I understand and accept that you have a world view which differs from mine, most specifically in the status we ascribe to the unborn. But you must similarly accept that your values are not universal, just as mine are not, and that moral conclusions generated from the internal logic of your own value system are not necessarily applicable to the moral systems of other people. People can, and do, oppose abortion or view it as a moral evil for reasons unrelated to their regard for women as a group or as individuals.

    Comment by Robert — January 3, 2007 @ 2:57 pm | Reply

  22. The key point is that the part of the debate at issue in Kansas is that this is a tiny part of the abortion debate, and that most of the controversy has a lot to do with the perceived lack of good faith upon the part of the prosecutor and provider, by the respective parties.

    The legal standard is one that has a broad consensus of support and there are only a fairly small number of cases, largely involving how severe mental health issues must be and how mental health is diagnosed, where the application of that legal standard is disputed.

    A tiny percentage of abortions are late term. The agreed upon standard is a “risk of irreversible harm” to the mother, is one that is clearly constitutional in the case of late term abortions. The narrow issue here is what qualifies as a “risk of irreversible harm.” The judicial decision here doesn’t even address these merits itself.

    Choosing between a viable fetus and a mother may be hard for philosophers, but for ordinary people in sitautions that they believe legitimately involve a “risk of irreversible harm” to the mother, the choice is an easily one, and the U.S. Supreme Court has held that it is a situation when states must give mothers a choice.

    Indeed, the moral issues here are almost entirely divorced from the larger issues of the abortion debate. Even many individuals who are very strongly anti-abortion are willing to say that in principal in the rare cases where there is a real risk of irreversible harm to the mother, that abortion should be permitted, just as almost all death penalty opponents still recognize that self-defense (or defense of others) should be a complete defense to a murder charge.

    The heart of the abortion debate is really about how much freedom there should be to abort in the first or early second trimester, by adults, where rape, incest or the life of the mother is not at stake, for reasons like a desire to defer having children, a desire to keep one’s family the same size, the social stigma associated with having a child, or the economic hardships associated with having another child. This core of the debate has been removed from the political sphere, first in Roe, and since then in Casey. As a result, abortion foes who are serious about reducing the number of abortions of this type need to address the root causes of the socio-economic environment that influence a woman’s choice, rather than going to legislatures for relief on abortion rights per se.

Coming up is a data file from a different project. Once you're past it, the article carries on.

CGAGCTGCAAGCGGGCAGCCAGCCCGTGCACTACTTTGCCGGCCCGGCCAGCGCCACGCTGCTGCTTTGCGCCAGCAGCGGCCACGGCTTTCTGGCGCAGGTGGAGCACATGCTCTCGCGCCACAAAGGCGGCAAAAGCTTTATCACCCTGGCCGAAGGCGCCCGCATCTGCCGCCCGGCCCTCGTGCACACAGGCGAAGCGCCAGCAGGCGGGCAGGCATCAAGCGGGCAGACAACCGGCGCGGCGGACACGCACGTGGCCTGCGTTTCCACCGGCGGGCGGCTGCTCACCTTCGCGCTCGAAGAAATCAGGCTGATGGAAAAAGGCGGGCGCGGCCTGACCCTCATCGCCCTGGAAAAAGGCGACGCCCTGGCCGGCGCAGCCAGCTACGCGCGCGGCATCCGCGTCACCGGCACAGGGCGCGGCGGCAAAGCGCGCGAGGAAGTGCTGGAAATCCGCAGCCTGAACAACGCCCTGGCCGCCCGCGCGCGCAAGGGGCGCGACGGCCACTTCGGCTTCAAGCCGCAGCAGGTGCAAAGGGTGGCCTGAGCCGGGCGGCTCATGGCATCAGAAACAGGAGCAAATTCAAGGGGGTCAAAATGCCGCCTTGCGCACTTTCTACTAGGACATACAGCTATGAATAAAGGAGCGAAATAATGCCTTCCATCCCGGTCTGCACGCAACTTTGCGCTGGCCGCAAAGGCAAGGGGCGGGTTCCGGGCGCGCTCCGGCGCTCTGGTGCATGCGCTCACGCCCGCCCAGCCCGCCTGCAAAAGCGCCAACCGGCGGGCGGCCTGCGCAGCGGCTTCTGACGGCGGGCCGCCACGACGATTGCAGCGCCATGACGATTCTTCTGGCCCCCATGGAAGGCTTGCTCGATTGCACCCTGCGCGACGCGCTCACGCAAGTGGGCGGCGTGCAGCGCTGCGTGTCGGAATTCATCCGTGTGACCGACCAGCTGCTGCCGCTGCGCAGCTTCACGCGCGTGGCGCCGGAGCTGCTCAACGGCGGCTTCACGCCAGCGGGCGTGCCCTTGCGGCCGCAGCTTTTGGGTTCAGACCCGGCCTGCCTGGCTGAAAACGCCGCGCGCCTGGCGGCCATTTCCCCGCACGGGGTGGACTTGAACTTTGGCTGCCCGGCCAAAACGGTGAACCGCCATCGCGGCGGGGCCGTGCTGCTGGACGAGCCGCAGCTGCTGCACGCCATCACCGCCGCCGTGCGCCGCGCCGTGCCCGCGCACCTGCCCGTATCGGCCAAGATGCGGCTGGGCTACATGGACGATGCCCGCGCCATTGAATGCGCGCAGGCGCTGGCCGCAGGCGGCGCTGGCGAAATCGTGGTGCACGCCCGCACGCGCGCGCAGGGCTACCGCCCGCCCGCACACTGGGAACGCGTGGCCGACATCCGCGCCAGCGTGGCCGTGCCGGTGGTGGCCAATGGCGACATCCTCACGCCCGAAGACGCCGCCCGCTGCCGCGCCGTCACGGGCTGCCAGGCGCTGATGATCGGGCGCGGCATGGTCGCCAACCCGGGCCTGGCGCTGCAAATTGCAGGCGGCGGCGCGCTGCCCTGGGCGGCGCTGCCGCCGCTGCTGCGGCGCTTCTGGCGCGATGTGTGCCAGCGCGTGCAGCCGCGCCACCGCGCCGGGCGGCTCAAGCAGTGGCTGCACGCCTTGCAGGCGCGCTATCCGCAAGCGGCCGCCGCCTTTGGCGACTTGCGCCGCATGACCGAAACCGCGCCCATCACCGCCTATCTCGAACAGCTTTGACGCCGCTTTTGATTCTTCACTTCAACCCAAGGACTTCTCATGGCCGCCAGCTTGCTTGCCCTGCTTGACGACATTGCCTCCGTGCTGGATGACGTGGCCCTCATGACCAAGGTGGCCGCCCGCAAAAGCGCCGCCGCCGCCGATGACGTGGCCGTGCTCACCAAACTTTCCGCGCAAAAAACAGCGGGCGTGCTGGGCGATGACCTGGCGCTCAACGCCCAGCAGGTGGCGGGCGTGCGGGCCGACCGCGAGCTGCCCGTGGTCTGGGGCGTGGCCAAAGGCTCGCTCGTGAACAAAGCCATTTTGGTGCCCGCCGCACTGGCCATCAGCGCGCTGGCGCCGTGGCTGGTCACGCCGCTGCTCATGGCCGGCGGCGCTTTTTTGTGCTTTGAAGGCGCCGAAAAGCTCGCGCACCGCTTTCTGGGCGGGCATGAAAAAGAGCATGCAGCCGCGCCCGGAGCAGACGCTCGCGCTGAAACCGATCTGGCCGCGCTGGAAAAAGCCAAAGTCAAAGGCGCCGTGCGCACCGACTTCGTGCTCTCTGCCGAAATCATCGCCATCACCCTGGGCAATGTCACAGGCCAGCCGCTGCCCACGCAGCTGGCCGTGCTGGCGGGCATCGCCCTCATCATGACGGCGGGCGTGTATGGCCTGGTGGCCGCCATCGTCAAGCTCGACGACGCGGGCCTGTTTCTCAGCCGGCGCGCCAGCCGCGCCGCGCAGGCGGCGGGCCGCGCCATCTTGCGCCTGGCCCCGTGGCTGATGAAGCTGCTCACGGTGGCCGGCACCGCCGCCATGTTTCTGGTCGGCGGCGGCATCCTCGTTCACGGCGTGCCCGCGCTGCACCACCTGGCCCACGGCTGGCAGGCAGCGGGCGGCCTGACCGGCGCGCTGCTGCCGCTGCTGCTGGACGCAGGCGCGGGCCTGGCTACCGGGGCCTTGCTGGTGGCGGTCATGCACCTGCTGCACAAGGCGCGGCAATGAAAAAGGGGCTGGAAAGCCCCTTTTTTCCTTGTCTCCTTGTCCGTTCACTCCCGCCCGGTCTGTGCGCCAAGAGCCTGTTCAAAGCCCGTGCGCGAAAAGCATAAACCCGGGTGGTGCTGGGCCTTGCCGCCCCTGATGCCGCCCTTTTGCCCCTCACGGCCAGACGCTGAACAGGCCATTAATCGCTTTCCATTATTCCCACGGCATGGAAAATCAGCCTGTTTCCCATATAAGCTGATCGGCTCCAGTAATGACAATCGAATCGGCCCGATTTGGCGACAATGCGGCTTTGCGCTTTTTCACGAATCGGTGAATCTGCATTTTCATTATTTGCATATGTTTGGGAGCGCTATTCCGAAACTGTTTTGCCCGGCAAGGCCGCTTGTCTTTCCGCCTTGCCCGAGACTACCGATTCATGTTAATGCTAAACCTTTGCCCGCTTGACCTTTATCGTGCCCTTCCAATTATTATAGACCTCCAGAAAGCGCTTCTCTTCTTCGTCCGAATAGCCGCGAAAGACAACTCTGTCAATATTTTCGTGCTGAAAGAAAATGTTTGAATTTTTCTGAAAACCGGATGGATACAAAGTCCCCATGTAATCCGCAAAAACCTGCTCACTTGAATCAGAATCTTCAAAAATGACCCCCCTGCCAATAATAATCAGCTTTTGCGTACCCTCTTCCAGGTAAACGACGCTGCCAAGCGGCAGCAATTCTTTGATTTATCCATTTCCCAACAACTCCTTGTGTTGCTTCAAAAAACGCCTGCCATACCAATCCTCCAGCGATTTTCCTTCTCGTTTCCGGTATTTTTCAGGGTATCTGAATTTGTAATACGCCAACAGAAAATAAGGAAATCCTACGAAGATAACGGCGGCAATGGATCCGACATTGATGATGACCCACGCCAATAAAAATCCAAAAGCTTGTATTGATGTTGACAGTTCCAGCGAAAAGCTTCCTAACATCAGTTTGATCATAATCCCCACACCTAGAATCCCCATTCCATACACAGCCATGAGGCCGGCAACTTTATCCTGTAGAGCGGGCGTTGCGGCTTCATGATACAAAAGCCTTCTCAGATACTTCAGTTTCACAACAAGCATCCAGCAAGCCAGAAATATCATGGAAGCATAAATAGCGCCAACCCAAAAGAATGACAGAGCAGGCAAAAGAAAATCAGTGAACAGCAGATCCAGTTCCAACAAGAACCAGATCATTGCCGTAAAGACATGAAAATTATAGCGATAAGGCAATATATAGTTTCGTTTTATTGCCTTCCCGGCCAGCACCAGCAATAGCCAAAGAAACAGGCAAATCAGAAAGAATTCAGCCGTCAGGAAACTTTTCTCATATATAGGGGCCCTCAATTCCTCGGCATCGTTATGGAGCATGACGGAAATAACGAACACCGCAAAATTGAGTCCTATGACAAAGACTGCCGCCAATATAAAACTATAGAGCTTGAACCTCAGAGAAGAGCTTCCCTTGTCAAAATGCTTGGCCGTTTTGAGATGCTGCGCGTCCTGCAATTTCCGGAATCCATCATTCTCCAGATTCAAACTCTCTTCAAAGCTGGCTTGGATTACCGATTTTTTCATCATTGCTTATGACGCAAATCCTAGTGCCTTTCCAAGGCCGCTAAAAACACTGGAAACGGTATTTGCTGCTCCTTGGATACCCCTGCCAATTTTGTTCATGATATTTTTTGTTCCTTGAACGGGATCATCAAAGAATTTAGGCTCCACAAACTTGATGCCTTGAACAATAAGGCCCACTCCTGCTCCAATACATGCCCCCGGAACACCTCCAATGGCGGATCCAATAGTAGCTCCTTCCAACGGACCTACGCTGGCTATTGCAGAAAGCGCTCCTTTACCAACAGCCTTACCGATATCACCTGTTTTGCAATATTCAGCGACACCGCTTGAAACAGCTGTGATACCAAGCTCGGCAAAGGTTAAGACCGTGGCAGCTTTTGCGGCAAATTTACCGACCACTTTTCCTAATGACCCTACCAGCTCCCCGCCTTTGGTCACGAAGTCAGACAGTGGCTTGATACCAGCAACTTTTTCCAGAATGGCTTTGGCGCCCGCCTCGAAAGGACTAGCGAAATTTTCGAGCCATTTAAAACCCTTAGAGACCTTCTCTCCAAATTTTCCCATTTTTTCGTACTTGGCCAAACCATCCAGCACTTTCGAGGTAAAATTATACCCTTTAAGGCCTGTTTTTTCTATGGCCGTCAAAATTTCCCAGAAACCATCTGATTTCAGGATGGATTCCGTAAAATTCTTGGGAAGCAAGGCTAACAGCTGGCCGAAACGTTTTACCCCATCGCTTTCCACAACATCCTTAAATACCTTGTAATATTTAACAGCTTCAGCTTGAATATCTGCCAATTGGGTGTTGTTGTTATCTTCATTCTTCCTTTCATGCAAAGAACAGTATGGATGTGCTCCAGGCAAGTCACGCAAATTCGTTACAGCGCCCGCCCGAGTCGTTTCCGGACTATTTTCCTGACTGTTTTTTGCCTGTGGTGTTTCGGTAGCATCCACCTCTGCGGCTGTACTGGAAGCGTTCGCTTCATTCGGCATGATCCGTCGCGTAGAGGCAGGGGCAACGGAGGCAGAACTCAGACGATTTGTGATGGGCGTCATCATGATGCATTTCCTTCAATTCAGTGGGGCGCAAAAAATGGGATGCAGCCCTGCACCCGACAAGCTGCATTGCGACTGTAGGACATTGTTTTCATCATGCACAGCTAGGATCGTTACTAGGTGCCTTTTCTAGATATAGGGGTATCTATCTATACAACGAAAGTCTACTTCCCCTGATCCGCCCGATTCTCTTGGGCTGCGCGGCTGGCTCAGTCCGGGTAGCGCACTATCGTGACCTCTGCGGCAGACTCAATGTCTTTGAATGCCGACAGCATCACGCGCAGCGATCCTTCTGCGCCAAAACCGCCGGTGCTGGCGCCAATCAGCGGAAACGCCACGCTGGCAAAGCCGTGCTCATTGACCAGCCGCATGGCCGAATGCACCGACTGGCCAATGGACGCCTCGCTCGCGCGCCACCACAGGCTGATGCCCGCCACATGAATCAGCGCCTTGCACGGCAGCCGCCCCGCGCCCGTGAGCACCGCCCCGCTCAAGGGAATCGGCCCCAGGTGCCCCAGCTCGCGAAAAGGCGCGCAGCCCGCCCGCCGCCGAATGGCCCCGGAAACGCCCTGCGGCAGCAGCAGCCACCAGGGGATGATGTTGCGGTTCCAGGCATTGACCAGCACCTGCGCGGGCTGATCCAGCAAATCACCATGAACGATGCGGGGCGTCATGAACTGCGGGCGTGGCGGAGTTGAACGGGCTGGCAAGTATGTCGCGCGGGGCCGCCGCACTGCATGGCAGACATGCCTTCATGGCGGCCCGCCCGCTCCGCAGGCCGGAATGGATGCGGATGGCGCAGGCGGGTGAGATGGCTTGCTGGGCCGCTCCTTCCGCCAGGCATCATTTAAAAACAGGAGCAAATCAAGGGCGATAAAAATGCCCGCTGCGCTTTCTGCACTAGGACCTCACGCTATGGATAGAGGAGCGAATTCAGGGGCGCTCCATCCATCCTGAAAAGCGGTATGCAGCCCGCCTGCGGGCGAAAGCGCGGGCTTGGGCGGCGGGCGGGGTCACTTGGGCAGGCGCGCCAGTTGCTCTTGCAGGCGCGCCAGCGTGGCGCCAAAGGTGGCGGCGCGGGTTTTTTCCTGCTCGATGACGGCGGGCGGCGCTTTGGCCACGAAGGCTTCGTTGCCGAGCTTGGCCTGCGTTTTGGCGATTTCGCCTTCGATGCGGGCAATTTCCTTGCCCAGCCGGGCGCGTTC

The differences between anti-abortion views and pro-choice views in these cases largely come down to how carefully the irreversible harm decision should be scrutinized. The fact that the decision is made post-hoc in a criminal trial where proof beyond a reasonable doubt is required, rather than authorized by a judicially immune tribunal separate from the provider in advance, also encourages some deferrence to the provider in these cases when they fall in gray areas.

    Comment by ohwilleke — January 3, 2007 @ 3:23 pm | Reply

  23. Would you stay up worrying about until 6am if it was a son?

    Yup. I would.

    Comment by Off Colfax — January 3, 2007 @ 3:28 pm | Reply

  24. Yup. I would.

    Would you have mentioned this if you had been talking about a son?

    Comment by Daran — January 3, 2007 @ 4:23 pm | Reply

  25. Would you have mentioned this if you had been talking about a son?

    Watch it, Daran. If you persist in pointing out a possible double standard someone is going to accuse you of feminist tendencies*.

    *Yes, this comment should be routed to the humor sub-program, but if you feel the urge to discuss whether you feel the word “feminist” or “pro-feminist” does or does not describe you, that’s ok too.

    Comment by Dianne — January 3, 2007 @ 4:35 pm | Reply

  26. It’s happened before.

    Here’s where I think feminists have a point: Women are constantly being told “watch out, you’re at risk”. Men don’t get that message, despite the fact that we’re the ones at most risk. Consequently, women fear violence more than men, and it curtails their behaviour in a way that men’s aren’t.

    Of course, it’s the feminists doing most of the fearmongering…

    Comment by Daran — January 3, 2007 @ 9:35 pm | Reply

  27. Of course, it’s the feminists doing most of the fearmongering…

    That has not been my experience at all. All the wacky “advice” about how to prevent stranger rape and abduction has come from my very conservative family.

    Comment by Snowe — January 3, 2007 @ 11:56 pm | Reply

  28. Well, it comes in variable formats. Mom and Dad tell you not to go out to bars or date or do anything besides sit quietly in the security room. Your campus feminists tell you that men are a tribe of evildoers who oppress you (Mom and Dad were apparently right to worry).

    Most everyone contributes to the women-in-peril meme, just in different ways.

    Comment by Robert — January 4, 2007 @ 12:05 am | Reply

  29. Your campus feminists tell you that men are a tribe of evildoers who oppress you

    We don’t really have campus feminists in Alabama.

    Comment by Snowe — January 4, 2007 @ 12:11 am | Reply

  30. This doesn’t appear to be a Men’s Studies program.

    Neither does this.

    Comment by Robert — January 4, 2007 @ 5:34 am | Reply

  31. I thought you were referring to active groups that have an impact on the campus as a whole. We do have a Women’s Studies at UA, but it isn’t very big or powerful. The one class I took was very…tame.

    Comment by Snowe — January 4, 2007 @ 8:41 am | Reply